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The Last Witch Craze: John Aubrey, the Royal Society and the Witches

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The Last Witch Craze: John Aubrey, the Royal Society and the Witches

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A fascinating account of man of letters John Aubrey’s investigation into the witch craze in 17th century England and the remarkable witch trials

The seventeenth-century writer John Aubrey had a dark secret. Publicly, he was a respectable figure and a leading member of the Royal Society
, the pioneering body that promoted experimental science. In private, Aubrey was an active wizard who used black magic rituals to summon demons and try to harness their power. Tony McAleavy has uncovered Aubrey’s secret manual of spells, hidden away for centuries in the Bodleian Library in Oxford. This contains many charms intended for use in sex magic. Aubrey’s spells were intended to force women, against their wishes, to have sex.

This important new study shines a light on a sinister and previously unknown aspect of Aubrey’s life and puts it into the wider context of scientific thinking in Restoration Britain. Besides Aubrey, some other members of the Royal Society also believed in the authenticity of witchcraft. They included Robert Boyle, the greatest scientist of his generation. In 1658 Boyle created a sensation when he endorsed a book intended to prove the truth of witchcraft. While the Royal Society had no official policy on the reality of magic, several influential members sought to reconcile belief in witchcraft with the latest findings from scientific research. Joseph Glanvill and Henry More wrote weighty texts explaining that demons and witches were real and could be explained scientifically. They defended the persecution and execution of women for witchcraft. The books of these learned men provided a rationale for the last lethal witch craze in England, Scotland and America. These works were read avidly in Massachusetts by those responsible for the infamous Salem witch trials of 1692.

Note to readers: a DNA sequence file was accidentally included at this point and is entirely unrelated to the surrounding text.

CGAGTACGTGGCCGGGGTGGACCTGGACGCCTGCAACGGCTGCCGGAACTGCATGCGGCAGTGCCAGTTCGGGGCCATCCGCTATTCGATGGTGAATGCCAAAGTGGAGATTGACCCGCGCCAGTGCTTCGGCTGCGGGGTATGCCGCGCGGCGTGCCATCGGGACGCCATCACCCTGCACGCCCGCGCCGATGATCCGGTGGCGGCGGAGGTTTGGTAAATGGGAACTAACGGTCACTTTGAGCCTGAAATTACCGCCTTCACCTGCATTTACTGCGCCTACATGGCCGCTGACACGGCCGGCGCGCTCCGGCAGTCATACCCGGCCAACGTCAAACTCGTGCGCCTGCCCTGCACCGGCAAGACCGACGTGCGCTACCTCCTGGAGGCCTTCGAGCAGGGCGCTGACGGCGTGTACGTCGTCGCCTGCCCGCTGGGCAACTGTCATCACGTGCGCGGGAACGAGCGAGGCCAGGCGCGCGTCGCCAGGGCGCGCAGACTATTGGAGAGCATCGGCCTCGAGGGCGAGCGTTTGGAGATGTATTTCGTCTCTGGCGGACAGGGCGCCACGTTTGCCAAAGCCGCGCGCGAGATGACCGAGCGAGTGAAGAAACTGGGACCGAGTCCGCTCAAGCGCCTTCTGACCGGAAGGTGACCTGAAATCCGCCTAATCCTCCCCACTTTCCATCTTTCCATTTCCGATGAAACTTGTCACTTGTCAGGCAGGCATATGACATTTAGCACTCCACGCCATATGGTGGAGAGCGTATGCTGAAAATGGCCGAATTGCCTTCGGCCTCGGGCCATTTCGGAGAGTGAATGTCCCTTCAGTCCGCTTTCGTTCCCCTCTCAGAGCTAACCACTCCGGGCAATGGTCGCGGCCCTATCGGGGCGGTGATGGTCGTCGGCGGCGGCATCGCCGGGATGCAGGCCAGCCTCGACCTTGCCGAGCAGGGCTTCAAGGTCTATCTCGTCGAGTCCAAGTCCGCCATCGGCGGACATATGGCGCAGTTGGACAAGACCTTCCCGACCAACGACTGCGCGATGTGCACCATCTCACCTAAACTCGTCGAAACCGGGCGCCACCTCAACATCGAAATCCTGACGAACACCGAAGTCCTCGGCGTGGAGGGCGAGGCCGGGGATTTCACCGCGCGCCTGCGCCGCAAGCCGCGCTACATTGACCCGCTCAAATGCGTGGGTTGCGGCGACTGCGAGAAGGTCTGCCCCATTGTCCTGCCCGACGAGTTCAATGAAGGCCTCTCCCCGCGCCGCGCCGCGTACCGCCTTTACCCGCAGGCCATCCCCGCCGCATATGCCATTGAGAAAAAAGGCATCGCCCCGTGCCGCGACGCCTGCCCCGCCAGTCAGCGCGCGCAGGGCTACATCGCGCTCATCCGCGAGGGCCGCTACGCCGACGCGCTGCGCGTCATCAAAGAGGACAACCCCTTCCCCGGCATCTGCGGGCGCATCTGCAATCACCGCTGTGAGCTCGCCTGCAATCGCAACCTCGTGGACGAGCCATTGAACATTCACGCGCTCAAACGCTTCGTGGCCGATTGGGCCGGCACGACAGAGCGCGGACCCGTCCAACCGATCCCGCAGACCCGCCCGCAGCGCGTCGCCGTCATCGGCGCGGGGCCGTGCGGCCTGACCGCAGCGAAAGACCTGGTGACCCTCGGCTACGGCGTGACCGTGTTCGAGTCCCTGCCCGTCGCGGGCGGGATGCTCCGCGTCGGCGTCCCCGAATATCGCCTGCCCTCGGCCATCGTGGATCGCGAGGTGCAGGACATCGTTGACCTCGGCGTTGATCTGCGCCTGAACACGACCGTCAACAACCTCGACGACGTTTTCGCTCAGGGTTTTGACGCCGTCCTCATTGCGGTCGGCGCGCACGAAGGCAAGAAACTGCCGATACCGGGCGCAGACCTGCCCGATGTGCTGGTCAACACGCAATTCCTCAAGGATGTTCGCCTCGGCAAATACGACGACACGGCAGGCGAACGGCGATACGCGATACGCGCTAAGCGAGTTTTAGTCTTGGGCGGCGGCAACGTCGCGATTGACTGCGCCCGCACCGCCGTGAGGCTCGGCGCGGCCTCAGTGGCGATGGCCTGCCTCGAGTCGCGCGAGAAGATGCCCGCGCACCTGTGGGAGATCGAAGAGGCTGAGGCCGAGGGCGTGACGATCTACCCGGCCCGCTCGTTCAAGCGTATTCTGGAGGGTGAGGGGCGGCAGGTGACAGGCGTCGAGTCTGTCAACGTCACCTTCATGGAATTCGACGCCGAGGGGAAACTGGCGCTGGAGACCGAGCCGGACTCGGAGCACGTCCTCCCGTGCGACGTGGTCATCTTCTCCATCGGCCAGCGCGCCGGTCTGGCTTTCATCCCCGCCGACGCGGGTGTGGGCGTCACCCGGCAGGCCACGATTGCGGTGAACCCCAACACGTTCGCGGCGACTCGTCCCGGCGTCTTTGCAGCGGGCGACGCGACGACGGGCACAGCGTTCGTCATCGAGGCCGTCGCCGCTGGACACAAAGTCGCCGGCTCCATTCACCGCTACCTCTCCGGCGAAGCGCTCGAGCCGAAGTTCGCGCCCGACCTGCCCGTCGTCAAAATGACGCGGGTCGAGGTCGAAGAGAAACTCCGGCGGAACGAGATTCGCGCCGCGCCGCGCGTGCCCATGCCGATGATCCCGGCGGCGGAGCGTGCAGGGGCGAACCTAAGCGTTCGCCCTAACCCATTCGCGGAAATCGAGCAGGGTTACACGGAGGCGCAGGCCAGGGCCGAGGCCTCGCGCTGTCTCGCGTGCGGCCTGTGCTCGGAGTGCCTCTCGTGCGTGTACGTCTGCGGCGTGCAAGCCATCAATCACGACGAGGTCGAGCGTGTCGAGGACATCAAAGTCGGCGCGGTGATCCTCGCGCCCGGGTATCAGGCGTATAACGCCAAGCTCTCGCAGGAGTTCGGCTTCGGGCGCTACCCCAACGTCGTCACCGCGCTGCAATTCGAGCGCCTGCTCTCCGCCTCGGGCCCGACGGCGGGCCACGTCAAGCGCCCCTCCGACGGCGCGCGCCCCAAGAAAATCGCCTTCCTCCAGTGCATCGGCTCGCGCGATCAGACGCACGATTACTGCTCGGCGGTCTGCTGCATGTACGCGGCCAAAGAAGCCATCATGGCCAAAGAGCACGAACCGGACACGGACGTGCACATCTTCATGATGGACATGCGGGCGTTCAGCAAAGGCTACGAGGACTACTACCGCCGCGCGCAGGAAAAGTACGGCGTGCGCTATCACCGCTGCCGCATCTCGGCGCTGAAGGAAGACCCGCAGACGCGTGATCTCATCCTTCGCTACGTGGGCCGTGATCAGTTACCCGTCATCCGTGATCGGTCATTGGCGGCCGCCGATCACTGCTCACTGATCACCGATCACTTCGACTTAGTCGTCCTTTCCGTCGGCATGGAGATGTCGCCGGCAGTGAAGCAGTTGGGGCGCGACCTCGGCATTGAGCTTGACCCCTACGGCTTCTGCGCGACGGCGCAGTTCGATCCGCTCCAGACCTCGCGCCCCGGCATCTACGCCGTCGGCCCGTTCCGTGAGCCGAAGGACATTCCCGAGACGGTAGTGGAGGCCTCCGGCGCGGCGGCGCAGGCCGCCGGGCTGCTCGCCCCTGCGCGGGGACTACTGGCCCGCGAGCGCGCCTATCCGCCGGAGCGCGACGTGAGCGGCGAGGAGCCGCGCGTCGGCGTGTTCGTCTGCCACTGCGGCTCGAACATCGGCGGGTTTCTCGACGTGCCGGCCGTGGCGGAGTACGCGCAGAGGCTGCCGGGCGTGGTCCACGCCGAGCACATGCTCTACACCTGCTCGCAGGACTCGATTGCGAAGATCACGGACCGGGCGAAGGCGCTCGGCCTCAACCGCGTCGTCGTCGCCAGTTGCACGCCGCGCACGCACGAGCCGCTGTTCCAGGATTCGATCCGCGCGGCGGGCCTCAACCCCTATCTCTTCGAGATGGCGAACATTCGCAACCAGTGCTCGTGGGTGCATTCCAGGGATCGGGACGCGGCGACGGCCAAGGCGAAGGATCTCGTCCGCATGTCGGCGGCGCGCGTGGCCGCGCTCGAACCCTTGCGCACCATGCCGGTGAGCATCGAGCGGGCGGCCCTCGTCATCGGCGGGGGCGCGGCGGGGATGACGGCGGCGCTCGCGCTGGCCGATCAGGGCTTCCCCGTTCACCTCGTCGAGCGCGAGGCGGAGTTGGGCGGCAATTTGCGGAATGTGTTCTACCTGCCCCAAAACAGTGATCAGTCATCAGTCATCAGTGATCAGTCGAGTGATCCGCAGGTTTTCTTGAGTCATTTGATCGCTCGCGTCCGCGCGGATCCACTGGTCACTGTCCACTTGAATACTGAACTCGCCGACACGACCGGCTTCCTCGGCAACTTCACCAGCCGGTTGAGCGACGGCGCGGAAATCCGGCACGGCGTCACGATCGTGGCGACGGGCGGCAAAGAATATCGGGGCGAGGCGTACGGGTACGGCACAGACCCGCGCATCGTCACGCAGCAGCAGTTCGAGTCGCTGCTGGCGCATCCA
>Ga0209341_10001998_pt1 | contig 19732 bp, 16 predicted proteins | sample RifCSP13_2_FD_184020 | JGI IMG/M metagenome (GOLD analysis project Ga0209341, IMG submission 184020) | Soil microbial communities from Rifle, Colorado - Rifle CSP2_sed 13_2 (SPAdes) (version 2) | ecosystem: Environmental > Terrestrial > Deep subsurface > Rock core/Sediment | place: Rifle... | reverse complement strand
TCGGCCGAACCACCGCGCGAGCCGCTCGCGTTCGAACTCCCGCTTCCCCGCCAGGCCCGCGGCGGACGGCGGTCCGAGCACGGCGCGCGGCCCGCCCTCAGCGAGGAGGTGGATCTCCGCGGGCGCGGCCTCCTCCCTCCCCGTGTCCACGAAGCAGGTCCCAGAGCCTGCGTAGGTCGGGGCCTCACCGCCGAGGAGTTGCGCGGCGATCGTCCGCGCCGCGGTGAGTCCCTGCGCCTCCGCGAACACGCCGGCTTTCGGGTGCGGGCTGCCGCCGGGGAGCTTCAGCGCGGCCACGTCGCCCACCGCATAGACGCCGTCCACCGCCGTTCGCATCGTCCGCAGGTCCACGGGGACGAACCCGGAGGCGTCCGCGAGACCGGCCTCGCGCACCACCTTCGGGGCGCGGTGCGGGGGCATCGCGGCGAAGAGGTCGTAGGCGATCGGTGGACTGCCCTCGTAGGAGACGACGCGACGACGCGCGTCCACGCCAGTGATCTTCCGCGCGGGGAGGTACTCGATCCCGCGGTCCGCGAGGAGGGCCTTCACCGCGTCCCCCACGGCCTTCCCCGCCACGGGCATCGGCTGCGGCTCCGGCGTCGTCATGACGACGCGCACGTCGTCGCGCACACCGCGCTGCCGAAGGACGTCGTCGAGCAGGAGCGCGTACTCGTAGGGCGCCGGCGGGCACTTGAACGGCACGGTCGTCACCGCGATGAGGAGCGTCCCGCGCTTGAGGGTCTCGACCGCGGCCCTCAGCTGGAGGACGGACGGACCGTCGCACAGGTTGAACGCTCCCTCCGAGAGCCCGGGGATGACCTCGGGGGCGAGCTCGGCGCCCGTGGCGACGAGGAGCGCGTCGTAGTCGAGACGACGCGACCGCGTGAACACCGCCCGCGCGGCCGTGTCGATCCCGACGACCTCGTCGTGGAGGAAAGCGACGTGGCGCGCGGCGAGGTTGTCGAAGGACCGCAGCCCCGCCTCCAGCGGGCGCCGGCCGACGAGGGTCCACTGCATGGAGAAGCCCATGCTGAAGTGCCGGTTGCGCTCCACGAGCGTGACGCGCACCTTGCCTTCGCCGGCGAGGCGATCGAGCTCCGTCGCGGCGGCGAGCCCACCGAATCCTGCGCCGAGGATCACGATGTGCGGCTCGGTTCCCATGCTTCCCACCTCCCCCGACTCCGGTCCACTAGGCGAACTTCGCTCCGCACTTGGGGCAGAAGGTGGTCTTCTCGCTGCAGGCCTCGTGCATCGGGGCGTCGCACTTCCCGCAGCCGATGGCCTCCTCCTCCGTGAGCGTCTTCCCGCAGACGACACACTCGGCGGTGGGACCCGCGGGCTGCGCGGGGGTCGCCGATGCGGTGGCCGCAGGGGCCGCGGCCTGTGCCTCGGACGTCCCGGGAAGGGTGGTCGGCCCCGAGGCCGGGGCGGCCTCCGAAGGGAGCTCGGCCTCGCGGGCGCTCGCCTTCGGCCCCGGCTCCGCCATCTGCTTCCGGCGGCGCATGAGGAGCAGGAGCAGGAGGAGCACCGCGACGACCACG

Aubrey himself was guilty of a terrible double standard; he had no apparent qualms about the judicial killing of poor women for witchcraft while he secretly practiced black magic.

Tony McAleavy has a degree in History from the University of Oxford and was formerly schools history adviser for Gloucestershire Local Education Authority. He has written many school textbooks on different history topics for Cambridge University Press, Harper-Collins and Hodder Education, and has also written extensively for English Heritage. He was for many years the academic editor of the Cambridge University Press school history list and in his current role as research director of an education charity he writes and publishes frequently on the subject of education reform.

ISBN: 9781445698427

ISBN-10: 9781445698427

Publisher: Amberley Publishing

Publication Date: 12/15/2022 - 12:00am

On Sale: 12/15/2022 - 12:00am

Pages: 288

Language: English


History / Europe / Great Britain / Stuart Era (1603-1714)

Body, Mind & Spirit / Witchcraft

Religion / Wicca